|The repellent efficacy of Dimethyl phthalate (DMP) treated wristband was determined against mosquitoes, viz Anopheles stephensi Liston, Aedes aegypti Linnaeus, Culex quinquefasciatus Say at two concentrations viz., 1.5 and 2.0 mg/cm2 under the laboratory conditions. DMP treated wristband had shown variable degrees of repellency impact against different mosquito species. RESULTS: Its offered higher reduction of man landing rate against Anopheles stephensi at both concentrations of 1.5 (81.1%) and 2.0 mg/cm2 (87.0%). 79.8% and 84.8% of protection achieved against Culex quinquefasciatus at concentrations of 1.5 and 2.0 mg/cm2, respectively. 74.4 and 86.5% of reduction of man landing rates were obtained against Aedes aegypti at concentrations of 1.5 and 2.0 mg/cm2 respectively. The reduction of man-landing rate evaluations were confirmed by t-test compared between control group and each experimental group. The t-test result shows at 1.5 (p = 0.0026; t = 19.2; df = 2) as well 2.0 mg/cm2 (p = 0.0025; t = 19.8; df = 2) are extremely significant to reduce the man vector contact. CONCLUSION: The present data suggest that DMP treated wristbands are most promising against both day and night-biting mosquitoes and significantly reducing the man-vector contact. Therefore, it could serve as a potential as means of personal protection device against insect nuisance biting and insect-borne disease when and where other kinds of personal protection measures are impossible and impracticable.|
Environ Sci Pollut Res Int. 2014 May;21(10):6571-7.
|Kinetic study of the removal of dimethyl phthalate from an aqueous solution using an anion exchange resin.[Pubmed: 24510529]|
|Phthalate acid esters are becoming an important class of pollutants in wastewaters. This study addresses the kinetics of removal of Dimethyl phthalate (DMP) using the anion exchange resin D201-OH from an aqueous solution. The effects of various factors on the removal rate and efficiency were investigated. An overall initial removal rate (OIRR) law and a pseudo first-order kinetic (PFOK) model were also developed. The internal diffusion of Dimethyl phthalate within the resin phase of D201-OH is the rate-controlling step. Optimization of the particle size and pore structure of the resin D201-OH, the Dimethyl phthalate concentration, and the reaction temperature can improve the Dimethyl phthalate removal rate. The hydrolysis reaction of Dimethyl phthalate catalyzed by D201-OH indicates an overall reaction order of 1.76, a value that is between the first order and the second order. The apparent activation energy of the reaction is 34.6 kJ/mol, which is below the homogeneous alkaline hydrolysis activation energy of 44.3 kJ/mol. The OIRR law can quantify the initial removal rate under different conditions. The results also show that the theoretical Dimethyl phthalate removal efficiency predicted by the PFOK model agrees well with the experimentally determined values. Our research provides valuable insights into the primary parameters influencing the kinetic process, which enables a focused improvement in the removal or hydrolysis rate for similar processes.|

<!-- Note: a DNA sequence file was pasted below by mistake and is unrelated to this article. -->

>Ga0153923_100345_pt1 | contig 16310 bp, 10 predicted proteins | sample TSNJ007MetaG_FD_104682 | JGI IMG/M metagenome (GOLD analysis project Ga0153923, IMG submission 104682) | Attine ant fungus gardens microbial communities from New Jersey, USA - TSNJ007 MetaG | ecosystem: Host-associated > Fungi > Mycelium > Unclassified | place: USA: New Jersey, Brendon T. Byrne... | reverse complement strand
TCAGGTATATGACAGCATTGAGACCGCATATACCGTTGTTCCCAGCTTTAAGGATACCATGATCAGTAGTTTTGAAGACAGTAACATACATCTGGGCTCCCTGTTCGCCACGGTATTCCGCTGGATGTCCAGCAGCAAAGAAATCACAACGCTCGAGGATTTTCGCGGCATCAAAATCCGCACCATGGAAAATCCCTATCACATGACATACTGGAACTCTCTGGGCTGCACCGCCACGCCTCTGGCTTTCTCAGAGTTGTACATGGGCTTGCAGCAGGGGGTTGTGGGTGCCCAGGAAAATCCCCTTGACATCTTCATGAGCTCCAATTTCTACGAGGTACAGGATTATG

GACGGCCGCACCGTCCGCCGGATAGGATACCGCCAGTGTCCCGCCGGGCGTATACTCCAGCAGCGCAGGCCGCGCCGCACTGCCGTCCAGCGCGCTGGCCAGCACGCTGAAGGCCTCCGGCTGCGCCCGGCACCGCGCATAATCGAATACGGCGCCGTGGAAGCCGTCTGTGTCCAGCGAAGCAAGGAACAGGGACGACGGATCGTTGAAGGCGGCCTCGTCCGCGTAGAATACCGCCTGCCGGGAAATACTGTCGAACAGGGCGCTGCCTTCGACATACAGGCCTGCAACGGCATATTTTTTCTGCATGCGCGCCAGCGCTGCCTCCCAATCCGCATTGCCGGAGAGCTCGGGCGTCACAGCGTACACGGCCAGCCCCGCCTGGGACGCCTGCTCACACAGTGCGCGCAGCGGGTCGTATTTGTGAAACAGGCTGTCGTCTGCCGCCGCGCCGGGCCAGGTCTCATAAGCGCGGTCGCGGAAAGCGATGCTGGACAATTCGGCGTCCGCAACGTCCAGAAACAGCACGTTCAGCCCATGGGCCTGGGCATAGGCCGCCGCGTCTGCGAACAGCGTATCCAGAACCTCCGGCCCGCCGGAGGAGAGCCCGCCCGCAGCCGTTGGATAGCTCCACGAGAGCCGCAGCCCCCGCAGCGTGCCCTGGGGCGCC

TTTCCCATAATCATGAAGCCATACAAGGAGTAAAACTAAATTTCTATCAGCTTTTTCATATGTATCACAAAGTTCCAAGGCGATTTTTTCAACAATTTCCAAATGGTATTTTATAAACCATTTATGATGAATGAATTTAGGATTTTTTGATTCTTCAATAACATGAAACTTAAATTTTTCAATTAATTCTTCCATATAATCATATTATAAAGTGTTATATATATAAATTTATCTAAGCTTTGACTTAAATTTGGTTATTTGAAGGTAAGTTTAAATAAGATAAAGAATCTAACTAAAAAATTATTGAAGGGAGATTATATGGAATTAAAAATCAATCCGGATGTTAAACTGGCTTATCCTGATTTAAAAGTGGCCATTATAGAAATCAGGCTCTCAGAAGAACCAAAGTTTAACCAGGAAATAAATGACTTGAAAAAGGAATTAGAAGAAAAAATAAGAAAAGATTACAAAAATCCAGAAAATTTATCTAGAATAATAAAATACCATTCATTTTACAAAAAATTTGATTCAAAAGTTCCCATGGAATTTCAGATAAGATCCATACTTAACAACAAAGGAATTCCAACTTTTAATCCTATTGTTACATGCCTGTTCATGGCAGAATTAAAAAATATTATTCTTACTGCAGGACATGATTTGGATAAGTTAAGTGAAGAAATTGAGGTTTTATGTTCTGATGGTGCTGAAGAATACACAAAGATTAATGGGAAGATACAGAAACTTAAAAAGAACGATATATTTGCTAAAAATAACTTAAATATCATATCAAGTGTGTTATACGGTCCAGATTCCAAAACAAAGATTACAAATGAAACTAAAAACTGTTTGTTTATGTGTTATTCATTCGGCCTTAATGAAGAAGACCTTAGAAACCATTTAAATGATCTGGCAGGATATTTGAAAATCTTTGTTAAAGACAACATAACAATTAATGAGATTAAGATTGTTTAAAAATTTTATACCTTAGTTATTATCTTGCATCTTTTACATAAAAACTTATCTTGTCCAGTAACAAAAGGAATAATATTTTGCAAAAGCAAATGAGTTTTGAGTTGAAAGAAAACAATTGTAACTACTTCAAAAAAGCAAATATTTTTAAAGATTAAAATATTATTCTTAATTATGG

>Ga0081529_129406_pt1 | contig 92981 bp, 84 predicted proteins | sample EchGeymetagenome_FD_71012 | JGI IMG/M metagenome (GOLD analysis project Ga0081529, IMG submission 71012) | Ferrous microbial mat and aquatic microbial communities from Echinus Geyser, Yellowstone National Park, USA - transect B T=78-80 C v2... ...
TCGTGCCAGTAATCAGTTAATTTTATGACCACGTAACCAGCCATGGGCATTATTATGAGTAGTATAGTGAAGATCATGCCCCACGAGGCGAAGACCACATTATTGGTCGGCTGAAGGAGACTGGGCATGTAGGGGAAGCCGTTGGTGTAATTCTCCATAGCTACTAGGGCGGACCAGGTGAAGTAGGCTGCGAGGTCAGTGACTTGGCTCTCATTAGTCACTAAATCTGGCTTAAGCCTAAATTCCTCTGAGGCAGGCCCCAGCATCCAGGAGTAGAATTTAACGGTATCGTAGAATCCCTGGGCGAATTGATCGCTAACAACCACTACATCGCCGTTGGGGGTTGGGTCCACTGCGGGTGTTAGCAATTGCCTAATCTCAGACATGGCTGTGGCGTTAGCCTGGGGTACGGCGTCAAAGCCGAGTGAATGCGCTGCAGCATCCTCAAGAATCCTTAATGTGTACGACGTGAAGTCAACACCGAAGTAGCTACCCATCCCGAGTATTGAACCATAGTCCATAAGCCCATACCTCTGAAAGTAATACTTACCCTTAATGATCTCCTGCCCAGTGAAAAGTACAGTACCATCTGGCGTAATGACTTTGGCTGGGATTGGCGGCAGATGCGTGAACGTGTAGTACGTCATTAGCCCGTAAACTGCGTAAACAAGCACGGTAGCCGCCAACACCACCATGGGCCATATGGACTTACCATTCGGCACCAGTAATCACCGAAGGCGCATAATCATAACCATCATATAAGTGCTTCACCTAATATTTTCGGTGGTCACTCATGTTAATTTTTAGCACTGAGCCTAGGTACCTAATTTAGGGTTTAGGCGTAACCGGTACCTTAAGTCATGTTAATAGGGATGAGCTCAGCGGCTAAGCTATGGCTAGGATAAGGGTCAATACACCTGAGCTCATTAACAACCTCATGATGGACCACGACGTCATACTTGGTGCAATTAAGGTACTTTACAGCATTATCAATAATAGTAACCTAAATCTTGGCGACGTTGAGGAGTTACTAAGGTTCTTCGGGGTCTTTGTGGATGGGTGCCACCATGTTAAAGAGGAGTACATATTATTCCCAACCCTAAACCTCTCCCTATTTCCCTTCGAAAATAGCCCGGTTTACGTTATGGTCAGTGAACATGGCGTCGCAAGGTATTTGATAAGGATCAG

J Agric Food Chem. 2015 Jan 14;63(1):75-84.
|Potential toxicity of phthalic acid esters plasticizer: interaction of dimethyl phthalate with trypsin in vitro.[Pubmed: 25496445 ]|
|Dimethyl phthalate (DMP) is widely used as a plasticizer in industrial processes and has been reported to possess potential toxicity to the human body. In this study, the interaction between Dimethyl phthalate and trypsin in vitro was investigated. The results of fluorescence, UV–vis, circular dichroism, and Fourier transform infrared spectra along with cyclic voltammetric measurements indicated that the remarkable fluorescence quenching and conformational changes of trypsin resulted from the formation of a Dimethyl phthalate–trypsin complex, which was driven mainly by hydrophobic interactions. The molecular docking and trypsin activity assay showed that Dimethyl phthalate primarily interacted with the catalytic triad of trypsin and led to the inhibition of trypsin activity. The dimensions of the individual trypsin molecules were found to become larger after binding with Dimethyl phthalate by atomic force microscopy imaging. This study offers a comprehensive picture of Dimethyl phthalate–trypsin interaction, which is expected to provide insights into the toxicological effect of Dimethyl phthalate.|